U.S. retail sales of snack bars more than doubled over the past decade, continuing strong growth throughout the recession, according to a new report from Rabobank's Food & Agribusiness Research and Advisory group.
Snack bars realized an enviable compound annual growth rate (CAGR) of 6.4%, and will reach a projected $6 billion this year.
That far outpaced savory snacks (chips and pretzel sales had a 3.5% CAGR, to reach $34 billion in 2012), as well as the 2.4% CAGR of overall packaged foods.
Growth-drivers include snack bars’ broad, multi-purpose appeal and their on-the-go convenience; the shift to snacks replacing as well as supplementing meals (snacks now account for about one-third of adults’ daily calories, according to the U.S. Department of Agriculture); and broad retail distribution (gas stations and delis, as well as mainstream retail food channels) that encourages impulse purchases.
“Snack bars are one of the few bright spots in today's U.S. processed food market,” says Rabobank analyst Nicholas Fereday, author of the report. “By capitalizing on consumer trends and evolving demographics, snack bars have found broad appeal among a large consumer base that ranges from athletes to couch potatoes, from working mothers to professionals on the go. Even so, not every brand is a winner.”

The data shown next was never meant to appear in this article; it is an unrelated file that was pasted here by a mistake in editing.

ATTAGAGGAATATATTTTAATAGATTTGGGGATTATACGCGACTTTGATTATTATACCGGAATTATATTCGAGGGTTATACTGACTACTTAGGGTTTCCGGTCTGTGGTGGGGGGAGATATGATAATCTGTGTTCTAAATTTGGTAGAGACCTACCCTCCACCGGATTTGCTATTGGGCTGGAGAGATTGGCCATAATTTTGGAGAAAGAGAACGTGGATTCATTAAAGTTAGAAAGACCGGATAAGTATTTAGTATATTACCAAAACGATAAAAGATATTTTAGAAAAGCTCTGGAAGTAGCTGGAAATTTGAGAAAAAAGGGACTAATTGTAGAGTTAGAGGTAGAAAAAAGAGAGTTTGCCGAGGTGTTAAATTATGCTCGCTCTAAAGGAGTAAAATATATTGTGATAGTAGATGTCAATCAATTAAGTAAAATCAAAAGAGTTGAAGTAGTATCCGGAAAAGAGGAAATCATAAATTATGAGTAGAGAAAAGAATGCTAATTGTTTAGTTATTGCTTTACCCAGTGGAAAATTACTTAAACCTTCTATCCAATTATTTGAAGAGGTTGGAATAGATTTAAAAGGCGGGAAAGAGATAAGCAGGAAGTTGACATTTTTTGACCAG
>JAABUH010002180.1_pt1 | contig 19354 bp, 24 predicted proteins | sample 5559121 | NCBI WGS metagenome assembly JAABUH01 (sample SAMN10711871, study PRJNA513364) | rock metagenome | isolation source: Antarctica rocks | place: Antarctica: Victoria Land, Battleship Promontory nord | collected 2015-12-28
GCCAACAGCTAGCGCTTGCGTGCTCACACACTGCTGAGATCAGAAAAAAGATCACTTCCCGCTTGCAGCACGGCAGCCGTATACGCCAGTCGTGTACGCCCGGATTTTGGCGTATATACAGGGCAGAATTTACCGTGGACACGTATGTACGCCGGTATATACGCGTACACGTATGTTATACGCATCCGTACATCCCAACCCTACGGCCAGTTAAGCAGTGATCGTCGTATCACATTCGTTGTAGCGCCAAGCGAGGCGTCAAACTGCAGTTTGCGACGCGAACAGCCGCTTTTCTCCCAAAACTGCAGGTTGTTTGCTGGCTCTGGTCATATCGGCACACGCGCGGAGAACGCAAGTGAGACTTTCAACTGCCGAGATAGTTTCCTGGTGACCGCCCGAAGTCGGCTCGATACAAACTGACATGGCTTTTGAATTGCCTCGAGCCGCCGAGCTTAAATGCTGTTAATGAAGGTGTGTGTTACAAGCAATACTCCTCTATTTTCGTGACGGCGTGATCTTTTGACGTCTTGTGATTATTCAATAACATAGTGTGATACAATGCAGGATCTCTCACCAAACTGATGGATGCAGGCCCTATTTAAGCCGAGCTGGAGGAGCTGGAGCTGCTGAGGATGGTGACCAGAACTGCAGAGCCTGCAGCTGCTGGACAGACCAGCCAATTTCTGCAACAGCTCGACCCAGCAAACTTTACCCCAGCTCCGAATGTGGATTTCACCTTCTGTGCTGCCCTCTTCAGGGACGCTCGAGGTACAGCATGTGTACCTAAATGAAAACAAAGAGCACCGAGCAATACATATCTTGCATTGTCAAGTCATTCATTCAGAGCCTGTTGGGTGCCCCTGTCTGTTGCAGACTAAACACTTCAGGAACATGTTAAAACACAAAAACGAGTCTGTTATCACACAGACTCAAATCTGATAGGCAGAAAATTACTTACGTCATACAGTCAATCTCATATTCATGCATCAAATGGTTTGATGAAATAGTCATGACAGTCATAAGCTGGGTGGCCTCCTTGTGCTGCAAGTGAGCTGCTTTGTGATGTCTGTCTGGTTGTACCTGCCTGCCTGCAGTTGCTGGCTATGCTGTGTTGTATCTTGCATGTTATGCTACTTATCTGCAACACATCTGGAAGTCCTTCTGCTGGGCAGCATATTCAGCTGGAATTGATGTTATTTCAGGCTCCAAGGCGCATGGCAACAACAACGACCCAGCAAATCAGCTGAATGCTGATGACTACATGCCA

Within the snack bar market (which spans breakfast, energy and nutrition, fruit, granola/muesli, and other bars), energy and nutrition bars account for more than one-third of sales, and had an impressive 9% CAGR between 2007 and 2012.
Most of that energy/nutrition bar growth has been driven by a single marketer, Clif Bar & Company, according to Fereday. “Clif's socially conscious credentials, hip image and emphasis on taste and quality ingredients have made their Clif, Luna and Mojo brands a hit with consumers and a market leader since 2008,” he says.
Twenty-year-old Clif Bar rarely advertises in mainstream media, preferring to rely on sports sponsorships, social media and word-of-mouth to secure its lead in the energy bar segment.
Clif, along with Kellogg and General Mills, have seven of the top 10 snack-bar brands and a combined share of nearly 60% of the total category.
Kellogg, the leading overall category brand, has successfully expanded breakfast brands Kashi, Rice Krispies, Nutri-grain and Special K across multiple snack-bar formats.
General Mills owns about a quarter of the market, and its high-profile campaign around improved nutritional content has driven strong growth for its Nature Valley, Betty Crocker, Fiber One and Larabar brands, confirms Rabobank.
Snack-bar extensions of candy brands have been less successful, however, suggesting that consumers perceive a disconnect between names associated with candy and the wholesome, active associations around snack bars, Fereday points out.
Growth Potential Still ‘Huge’
Although snack bars have been around since the late 1980s, when the PowerBar took off, there’s still plenty of room for growth, according to Rabobank.
Consumer demand for convenient-but-healthier food options shows no signs of waning, and will drive the energy/nutrition and breakfast-bar classes, in particular, points out the report.
In addition, like Kellogg and General Mills, other companies have brands in categories that have potential for extension into the snack-bar category; and snack bars (like potato chips) are an excellent platform from which to launch new varieties.
Further, Fereday sees a significant opportunity for snack-bar makers to partner with the foodservice industry and QSRs in particular, as these chains seek to open up new day parts to drive sales.